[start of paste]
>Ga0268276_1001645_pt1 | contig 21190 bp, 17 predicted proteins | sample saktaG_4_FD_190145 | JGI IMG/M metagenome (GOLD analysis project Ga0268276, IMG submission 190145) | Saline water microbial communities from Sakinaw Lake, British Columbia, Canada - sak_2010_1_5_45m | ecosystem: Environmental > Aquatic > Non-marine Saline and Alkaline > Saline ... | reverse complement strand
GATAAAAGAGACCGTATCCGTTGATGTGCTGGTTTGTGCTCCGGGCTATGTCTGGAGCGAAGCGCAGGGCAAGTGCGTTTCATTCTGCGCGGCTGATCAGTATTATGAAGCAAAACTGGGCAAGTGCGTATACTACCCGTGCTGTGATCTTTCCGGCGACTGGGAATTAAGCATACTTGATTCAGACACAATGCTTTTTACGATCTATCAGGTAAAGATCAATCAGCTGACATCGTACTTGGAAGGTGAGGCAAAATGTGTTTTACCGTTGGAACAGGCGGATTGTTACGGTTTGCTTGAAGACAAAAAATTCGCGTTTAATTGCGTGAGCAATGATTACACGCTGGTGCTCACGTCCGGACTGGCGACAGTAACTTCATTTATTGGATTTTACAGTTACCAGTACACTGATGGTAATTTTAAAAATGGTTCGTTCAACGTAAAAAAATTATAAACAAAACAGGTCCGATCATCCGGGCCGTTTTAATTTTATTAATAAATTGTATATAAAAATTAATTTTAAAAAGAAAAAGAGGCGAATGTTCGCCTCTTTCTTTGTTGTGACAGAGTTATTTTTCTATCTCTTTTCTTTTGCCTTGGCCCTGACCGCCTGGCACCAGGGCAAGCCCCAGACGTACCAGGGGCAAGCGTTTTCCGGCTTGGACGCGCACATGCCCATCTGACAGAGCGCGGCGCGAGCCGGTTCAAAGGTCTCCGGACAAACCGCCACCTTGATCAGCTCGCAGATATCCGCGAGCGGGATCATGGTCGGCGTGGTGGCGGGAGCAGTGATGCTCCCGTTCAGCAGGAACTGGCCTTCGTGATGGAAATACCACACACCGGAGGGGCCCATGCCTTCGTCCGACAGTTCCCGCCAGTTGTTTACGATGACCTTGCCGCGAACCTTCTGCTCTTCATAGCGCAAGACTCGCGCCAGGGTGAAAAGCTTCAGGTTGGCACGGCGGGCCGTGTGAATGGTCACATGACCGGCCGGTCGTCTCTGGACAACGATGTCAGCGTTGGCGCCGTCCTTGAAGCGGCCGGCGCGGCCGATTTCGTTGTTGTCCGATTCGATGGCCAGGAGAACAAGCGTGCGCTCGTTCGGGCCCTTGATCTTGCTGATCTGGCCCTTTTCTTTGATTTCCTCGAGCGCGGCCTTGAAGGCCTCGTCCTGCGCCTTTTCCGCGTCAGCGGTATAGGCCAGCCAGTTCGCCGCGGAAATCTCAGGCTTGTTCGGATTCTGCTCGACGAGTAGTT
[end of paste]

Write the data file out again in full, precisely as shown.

>Ga0268276_1001645_pt1 | contig 21190 bp, 17 predicted proteins | sample saktaG_4_FD_190145 | JGI IMG/M metagenome (GOLD analysis project Ga0268276, IMG submission 190145) | Saline water microbial communities from Sakinaw Lake, British Columbia, Canada - sak_2010_1_5_45m | ecosystem: Environmental > Aquatic > Non-marine Saline and Alkaline > Saline ... | reverse complement strand
GATAAAAGAGACCGTATCCGTTGATGTGCTGGTTTGTGCTCCGGGCTATGTCTGGAGCGAAGCGCAGGGCAAGTGCGTTTCATTCTGCGCGGCTGATCAGTATTATGAAGCAAAACTGGGCAAGTGCGTATACTACCCGTGCTGTGATCTTTCCGGCGACTGGGAATTAAGCATACTTGATTCAGACACAATGCTTTTTACGATCTATCAGGTAAAGATCAATCAGCTGACATCGTACTTGGAAGGTGAGGCAAAATGTGTTTTACCGTTGGAACAGGCGGATTGTTACGGTTTGCTTGAAGACAAAAAATTCGCGTTTAATTGCGTGAGCAATGATTACACGCTGGTGCTCACGTCCGGACTGGCGACAGTAACTTCATTTATTGGATTTTACAGTTACCAGTACACTGATGGTAATTTTAAAAATGGTTCGTTCAACGTAAAAAAATTATAAACAAAACAGGTCCGATCATCCGGGCCGTTTTAATTTTATTAATAAATTGTATATAAAAATTAATTTTAAAAAGAAAAAGAGGCGAATGTTCGCCTCTTTCTTTGTTGTGACAGAGTTATTTTTCTATCTCTTTTCTTTTGCCTTGGCCCTGACCGCCTGGCACCAGGGCAAGCCCCAGACGTACCAGGGGCAAGCGTTTTCCGGCTTGGACGCGCACATGCCCATCTGACAGAGCGCGGCGCGAGCCGGTTCAAAGGTCTCCGGACAAACCGCCACCTTGATCAGCTCGCAGATATCCGCGAGCGGGATCATGGTCGGCGTGGTGGCGGGAGCAGTGATGCTCCCGTTCAGCAGGAACTGGCCTTCGTGATGGAAATACCACACACCGGAGGGGCCCATGCCTTCGTCCGACAGTTCCCGCCAGTTGTTTACGATGACCTTGCCGCGAACCTTCTGCTCTTCATAGCGCAAGACTCGCGCCAGGGTGAAAAGCTTCAGGTTGGCACGGCGGGCCGTGTGAATGGTCACATGACCGGCCGGTCGTCTCTGGACAACGATGTCAGCGTTGGCGCCGTCCTTGAAGCGGCCGGCGCGGCCGATTTCGTTGTTGTCCGATTCGATGGCCAGGAGAACAAGCGTGCGCTCGTTCGGGCCCTTGATCTTGCTGATCTGGCCCTTTTCTTTGATTTCCTCGAGCGCGGCCTTGAAGGCCTCGTCCTGCGCCTTTTCCGCGTCAGCGGTATAGGCCAGCCAGTTCGCCGCGGAAATCTCAGGCTTGTTCGGATTCTGCTCGACGAGTAGTT